Black Bear Facts | Yosemite Wildlife Guide
Over the years, the bears in the park became more and more used to acquiring a significant amount of their food every summer from campers, a process known as “food conditioning.” They lost their fear of humans and came to see them as a food supplier, which is not the relationship most people want to have with a 250 pound animal with large teeth and claws. Some of the bears in the busier campgrounds even learned to open car doors and trunks to access food that was properly stored! In 1997, the peak of human-bear conflict, bears broke into more than 600 cars. Not good.
It is never wise to encourage bears to associate humans with food, and since the 1990s, parks across the country have put great effort into re-educating visitors about the fact that a food-conditioned bear is likely to get in trouble and be relocated or, in extreme situations, be euthanized.
Park management knew that the most important actions they could take were educating visitors, providing bear-proof food storage for campers and “hazing” bears that were active in developed areas. This combination reduced conflicts by over 90% by 2013. A 2014 study found that the traces of human food found in isotopes in bear fur and bones had dropped by 63% compared to the 1970s and 1980s.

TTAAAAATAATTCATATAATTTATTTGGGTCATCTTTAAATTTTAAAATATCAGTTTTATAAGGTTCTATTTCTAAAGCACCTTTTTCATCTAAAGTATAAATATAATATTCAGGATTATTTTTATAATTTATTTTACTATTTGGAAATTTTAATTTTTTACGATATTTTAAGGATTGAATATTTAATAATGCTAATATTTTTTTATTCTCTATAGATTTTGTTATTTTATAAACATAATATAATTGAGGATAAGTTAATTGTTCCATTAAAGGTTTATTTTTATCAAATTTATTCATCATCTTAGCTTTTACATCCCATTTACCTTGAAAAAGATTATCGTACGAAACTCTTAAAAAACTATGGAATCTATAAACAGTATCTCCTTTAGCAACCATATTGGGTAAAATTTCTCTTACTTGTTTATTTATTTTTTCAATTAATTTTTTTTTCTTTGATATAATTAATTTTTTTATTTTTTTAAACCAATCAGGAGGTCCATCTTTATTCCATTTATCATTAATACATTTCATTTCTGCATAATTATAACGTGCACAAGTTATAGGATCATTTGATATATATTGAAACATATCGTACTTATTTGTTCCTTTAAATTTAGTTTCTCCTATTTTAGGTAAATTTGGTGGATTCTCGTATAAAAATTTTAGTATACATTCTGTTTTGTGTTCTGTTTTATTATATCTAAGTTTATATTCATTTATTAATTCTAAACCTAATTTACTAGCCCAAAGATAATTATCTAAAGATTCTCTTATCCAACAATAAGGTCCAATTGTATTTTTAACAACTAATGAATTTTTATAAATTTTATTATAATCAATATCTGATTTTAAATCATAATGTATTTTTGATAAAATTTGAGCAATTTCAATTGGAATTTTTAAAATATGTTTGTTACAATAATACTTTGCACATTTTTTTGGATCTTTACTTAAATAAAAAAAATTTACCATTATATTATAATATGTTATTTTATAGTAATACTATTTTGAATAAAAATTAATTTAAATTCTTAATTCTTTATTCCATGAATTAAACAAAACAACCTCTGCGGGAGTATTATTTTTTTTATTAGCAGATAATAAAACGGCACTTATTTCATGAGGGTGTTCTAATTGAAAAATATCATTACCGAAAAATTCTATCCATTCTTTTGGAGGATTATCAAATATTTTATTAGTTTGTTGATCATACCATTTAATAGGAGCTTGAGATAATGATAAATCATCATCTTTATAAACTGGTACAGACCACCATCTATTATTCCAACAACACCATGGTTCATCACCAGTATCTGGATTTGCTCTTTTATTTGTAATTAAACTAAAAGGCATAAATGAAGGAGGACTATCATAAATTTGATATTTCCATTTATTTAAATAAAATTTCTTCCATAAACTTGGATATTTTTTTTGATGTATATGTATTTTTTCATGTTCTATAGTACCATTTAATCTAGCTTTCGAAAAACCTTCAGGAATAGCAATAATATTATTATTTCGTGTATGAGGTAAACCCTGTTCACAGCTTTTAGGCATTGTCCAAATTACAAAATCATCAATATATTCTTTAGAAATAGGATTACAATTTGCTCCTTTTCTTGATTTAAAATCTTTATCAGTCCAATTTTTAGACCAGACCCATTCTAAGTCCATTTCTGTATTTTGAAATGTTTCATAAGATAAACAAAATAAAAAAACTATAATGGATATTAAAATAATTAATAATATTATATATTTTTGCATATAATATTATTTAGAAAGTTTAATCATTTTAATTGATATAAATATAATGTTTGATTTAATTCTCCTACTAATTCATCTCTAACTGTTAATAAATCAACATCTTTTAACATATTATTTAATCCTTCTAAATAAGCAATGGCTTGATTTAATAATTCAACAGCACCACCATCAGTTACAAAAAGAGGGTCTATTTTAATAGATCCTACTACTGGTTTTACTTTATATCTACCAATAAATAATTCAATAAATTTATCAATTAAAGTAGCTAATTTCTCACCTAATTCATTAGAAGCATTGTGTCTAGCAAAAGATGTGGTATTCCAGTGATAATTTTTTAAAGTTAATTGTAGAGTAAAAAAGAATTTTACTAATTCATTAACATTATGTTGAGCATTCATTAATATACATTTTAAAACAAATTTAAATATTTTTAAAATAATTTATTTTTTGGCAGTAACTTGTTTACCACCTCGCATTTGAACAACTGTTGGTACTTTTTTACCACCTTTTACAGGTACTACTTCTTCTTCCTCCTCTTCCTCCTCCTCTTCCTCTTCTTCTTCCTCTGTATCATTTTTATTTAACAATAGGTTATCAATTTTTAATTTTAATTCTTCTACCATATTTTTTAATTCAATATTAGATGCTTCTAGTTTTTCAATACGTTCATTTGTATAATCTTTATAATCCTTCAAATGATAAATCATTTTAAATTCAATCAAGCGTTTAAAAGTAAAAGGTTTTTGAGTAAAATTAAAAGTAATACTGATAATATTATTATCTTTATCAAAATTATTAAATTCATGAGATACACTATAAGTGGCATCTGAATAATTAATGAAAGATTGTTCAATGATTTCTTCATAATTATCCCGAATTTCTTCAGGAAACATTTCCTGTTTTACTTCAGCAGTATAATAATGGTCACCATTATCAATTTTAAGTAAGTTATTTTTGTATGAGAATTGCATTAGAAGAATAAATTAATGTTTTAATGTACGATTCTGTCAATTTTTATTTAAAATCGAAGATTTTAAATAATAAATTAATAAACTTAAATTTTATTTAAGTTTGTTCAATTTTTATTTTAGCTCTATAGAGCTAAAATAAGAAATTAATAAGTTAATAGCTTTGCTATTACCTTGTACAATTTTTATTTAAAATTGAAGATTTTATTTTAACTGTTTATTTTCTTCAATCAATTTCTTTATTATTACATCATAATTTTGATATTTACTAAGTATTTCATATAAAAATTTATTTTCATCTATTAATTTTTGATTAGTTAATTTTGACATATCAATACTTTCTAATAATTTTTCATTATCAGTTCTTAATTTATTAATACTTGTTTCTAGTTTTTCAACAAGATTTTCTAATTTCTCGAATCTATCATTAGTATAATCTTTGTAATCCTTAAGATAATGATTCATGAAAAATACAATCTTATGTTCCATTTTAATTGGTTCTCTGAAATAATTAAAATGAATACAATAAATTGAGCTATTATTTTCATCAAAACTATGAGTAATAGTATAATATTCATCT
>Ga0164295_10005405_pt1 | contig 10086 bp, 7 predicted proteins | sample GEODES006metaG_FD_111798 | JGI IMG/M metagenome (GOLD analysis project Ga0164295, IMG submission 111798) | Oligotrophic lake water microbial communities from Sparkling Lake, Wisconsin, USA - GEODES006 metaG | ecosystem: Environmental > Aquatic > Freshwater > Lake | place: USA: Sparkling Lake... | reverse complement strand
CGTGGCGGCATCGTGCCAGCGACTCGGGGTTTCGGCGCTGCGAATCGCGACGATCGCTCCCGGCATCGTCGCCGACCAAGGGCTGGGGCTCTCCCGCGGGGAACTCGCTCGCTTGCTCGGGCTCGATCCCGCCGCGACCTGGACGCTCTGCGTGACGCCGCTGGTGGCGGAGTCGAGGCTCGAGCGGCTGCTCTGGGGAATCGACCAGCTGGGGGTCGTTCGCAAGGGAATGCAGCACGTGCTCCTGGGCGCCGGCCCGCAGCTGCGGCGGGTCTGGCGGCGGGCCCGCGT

These improvements are a win for both humans and bears.
PHYSICAL CHARACTERISTICSOnly some of the 300 - 500 black bears in Yosemite are black in color – the rest are brown, blonde or cinnamon. This results in occasional mistaken stories of people “seeing” brown bears, or grizzlies, in the park. However, the last grizzly bear in Yosemite was shot in the early 1920s.
On average, black bears are much smaller than grizzlies, with males rarely weighing more than 300 pounds, and females topping out at about 200 pounds.